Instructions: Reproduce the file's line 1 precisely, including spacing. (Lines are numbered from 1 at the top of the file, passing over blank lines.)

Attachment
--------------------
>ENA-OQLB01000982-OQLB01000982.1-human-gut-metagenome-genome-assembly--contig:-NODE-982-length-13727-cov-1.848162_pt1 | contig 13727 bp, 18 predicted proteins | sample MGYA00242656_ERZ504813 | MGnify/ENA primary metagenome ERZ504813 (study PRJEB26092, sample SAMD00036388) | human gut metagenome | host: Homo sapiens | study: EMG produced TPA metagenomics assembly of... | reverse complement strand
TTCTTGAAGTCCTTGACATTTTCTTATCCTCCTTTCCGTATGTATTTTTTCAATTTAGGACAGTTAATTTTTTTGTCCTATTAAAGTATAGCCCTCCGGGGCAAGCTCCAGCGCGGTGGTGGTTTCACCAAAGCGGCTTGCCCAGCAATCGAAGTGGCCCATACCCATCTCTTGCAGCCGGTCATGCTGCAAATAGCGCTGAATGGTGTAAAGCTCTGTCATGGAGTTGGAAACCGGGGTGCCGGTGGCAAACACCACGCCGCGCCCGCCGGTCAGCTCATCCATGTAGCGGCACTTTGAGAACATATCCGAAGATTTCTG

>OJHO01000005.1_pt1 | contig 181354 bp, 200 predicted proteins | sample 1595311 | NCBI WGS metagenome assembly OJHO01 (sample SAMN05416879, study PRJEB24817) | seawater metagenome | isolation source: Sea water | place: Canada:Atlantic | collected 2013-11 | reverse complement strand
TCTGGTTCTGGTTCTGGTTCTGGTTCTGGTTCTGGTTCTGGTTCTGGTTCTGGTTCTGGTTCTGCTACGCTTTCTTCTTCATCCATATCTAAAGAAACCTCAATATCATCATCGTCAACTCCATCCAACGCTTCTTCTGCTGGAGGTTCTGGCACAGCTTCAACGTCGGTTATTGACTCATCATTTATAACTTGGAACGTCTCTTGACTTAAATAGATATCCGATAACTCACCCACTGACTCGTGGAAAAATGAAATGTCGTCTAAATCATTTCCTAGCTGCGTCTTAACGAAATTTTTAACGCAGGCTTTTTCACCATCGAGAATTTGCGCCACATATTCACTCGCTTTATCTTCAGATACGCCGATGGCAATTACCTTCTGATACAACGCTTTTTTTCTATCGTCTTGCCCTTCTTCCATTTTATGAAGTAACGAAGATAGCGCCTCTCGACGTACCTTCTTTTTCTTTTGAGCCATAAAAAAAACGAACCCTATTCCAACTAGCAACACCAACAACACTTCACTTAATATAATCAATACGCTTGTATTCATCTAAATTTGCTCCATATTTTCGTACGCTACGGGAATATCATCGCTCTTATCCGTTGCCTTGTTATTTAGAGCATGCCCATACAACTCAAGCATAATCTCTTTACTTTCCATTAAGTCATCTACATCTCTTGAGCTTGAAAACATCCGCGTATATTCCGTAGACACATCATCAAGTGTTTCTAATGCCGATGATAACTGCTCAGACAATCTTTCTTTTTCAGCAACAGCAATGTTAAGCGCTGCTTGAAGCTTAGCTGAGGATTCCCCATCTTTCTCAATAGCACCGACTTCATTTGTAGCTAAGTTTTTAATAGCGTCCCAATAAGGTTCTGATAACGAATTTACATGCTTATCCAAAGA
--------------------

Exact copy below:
>ENA-OQLB01000982-OQLB01000982.1-human-gut-metagenome-genome-assembly--contig:-NODE-982-length-13727-cov-1.848162_pt1 | contig 13727 bp, 18 predicted proteins | sample MGYA00242656_ERZ504813 | MGnify/ENA primary metagenome ERZ504813 (study PRJEB26092, sample SAMD00036388) | human gut metagenome | host: Homo sapiens | study: EMG produced TPA metagenomics assembly of... | reverse complement strand